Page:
Maybe a supercharged M3 will be the best of both worlds : ....
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      02-16-2013, 12:14 AM   #12
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After this car I don't understand why other high performance NA cars don't rev that high. It's like perk "my car can rev to 8250 how high can yours rev?" Hahaha kidding but I love it
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      02-16-2013, 12:48 AM   #13
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As a counterpoint, it is a mind blowing experience when the boost comes on in my cousin's 650whp Supra. The lag before 3000 RPM is like foreplay!
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      02-16-2013, 12:53 AM   #14
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Quote:
Originally Posted by rondocap View Post

I draw my own comparison from my Porsche Boxster vs my 335i - the Boxster is significantly slower, but a lot more fun to wind out to redline as it just screams and feels like a race ar. The 335i is lame above 5k-6k rpm. The fun in that is short lived in the initial torque.

.
Yes, I would say so..... Even my old FX35 is more exciting above 5k rpm than my former 335i was.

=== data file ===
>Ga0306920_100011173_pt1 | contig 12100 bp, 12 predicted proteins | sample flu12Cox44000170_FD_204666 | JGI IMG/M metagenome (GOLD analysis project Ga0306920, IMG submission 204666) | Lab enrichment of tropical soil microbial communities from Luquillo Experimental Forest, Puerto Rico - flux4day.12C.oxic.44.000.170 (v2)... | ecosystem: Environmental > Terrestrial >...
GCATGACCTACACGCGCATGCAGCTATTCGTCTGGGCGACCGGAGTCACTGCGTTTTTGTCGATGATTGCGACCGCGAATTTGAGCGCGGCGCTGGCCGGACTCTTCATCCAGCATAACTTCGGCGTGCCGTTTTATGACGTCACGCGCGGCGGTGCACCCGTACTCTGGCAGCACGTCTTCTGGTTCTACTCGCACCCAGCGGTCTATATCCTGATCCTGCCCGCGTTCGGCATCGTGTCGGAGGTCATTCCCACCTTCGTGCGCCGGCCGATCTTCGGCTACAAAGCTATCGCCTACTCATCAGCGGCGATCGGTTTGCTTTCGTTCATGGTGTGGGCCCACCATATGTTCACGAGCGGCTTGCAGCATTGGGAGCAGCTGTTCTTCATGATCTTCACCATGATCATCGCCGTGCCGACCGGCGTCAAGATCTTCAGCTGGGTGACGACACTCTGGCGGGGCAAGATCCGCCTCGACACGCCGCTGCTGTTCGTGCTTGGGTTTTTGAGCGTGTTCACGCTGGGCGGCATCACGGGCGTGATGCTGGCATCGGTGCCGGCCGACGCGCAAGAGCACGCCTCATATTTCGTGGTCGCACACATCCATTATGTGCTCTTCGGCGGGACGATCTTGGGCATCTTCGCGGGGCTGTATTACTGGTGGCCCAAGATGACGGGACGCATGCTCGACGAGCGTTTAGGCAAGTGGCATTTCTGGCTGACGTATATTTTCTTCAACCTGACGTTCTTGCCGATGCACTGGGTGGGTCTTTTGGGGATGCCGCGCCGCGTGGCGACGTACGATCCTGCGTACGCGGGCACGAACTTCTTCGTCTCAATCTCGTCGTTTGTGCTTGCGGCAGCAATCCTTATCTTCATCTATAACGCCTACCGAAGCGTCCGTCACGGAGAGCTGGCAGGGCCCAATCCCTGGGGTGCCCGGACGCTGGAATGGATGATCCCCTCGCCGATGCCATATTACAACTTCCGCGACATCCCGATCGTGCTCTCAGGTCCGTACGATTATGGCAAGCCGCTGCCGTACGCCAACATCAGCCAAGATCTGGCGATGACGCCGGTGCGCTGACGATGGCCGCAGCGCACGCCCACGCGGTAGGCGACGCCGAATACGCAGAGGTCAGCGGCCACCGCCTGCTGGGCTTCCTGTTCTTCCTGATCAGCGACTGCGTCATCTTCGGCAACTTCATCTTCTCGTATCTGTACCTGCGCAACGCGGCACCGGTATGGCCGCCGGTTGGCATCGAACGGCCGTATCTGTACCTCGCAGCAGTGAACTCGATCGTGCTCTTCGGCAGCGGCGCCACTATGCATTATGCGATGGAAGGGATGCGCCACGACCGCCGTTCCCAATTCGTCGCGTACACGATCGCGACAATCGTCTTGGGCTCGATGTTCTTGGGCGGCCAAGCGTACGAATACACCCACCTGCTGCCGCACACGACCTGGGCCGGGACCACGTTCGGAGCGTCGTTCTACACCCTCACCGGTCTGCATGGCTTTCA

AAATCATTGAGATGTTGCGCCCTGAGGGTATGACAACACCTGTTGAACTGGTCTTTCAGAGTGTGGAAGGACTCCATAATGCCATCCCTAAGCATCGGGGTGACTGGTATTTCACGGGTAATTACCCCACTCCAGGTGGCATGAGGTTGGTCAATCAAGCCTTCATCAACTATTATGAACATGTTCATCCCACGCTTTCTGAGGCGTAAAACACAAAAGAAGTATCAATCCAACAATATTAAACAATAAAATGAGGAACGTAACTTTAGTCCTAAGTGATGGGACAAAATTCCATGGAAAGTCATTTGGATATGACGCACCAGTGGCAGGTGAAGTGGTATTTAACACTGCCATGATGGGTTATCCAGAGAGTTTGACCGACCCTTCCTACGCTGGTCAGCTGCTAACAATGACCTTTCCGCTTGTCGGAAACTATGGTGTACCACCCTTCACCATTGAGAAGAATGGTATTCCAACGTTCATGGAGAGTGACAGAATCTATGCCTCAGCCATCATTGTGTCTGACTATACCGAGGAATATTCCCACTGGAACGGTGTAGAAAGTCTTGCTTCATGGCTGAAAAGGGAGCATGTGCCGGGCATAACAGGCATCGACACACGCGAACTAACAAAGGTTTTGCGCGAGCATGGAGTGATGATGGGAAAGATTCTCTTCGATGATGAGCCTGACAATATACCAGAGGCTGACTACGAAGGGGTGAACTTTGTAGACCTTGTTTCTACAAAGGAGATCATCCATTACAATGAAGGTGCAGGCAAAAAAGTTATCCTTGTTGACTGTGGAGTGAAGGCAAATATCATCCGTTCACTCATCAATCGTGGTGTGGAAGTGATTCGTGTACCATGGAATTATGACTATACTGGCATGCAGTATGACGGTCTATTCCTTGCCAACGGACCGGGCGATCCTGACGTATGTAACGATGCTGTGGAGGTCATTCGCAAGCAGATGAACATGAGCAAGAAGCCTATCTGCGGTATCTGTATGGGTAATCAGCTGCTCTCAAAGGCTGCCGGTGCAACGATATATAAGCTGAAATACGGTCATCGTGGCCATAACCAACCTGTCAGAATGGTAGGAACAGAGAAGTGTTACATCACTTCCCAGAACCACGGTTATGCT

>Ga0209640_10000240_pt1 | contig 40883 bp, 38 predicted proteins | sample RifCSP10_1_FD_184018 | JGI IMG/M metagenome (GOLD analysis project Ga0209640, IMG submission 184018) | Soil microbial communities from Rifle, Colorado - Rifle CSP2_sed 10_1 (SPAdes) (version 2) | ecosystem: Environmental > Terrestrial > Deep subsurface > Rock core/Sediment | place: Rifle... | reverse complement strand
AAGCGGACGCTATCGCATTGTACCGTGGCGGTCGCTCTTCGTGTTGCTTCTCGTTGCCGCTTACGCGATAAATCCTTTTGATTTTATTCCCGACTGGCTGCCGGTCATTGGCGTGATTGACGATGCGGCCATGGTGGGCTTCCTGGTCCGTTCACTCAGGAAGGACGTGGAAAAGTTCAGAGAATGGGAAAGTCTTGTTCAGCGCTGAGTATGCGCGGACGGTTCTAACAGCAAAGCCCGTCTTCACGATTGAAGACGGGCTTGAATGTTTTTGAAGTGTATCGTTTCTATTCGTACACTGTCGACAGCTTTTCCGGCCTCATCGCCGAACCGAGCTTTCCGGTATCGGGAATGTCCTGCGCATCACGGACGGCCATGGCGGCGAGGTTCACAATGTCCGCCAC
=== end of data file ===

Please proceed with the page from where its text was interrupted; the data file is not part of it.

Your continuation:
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      02-16-2013, 01:31 AM   #15
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Yep, *35i are pretty boring, fall on their faces quickly. Not having high hopes for the new M's.
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      02-16-2013, 01:43 AM   #16
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I wish my engine rev'd like a F1 car
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      02-16-2013, 03:52 AM   #17
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Quote:
Originally Posted by BimmerRob08 View Post
I wish my engine rev'd like a F1 car
And a new engine after each 1,000 miles
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      02-16-2013, 04:34 AM   #18
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Quote:
Originally Posted by 3XTR3M3 View Post


and Audis for those who wanted training wheels .
,
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      02-17-2013, 09:55 PM   #19
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High revving screamer means everything to me! By far the biggest reason I always wanted an M3. Everyday I drive I play in the 6-8600 range and the funny thing is when I am at 5500-6k I feel I am out of the power and not even in the fun zone yet which when you think about it is absolutely insane for a street car to be just at the beginning of the fun at 6k rpms! To me there is way more enjoyment driving than power but with the m3, if you drive it correctly you get more of a thrill and pushback into your seat by far with the M over any of the N54 cars. Only problem is you need to play in the 6k and above range which frankly most people do not or don't want to do.

For me and especially with DCT its so easy and the sound is just so enjoyable that it is second nature to be up in that range.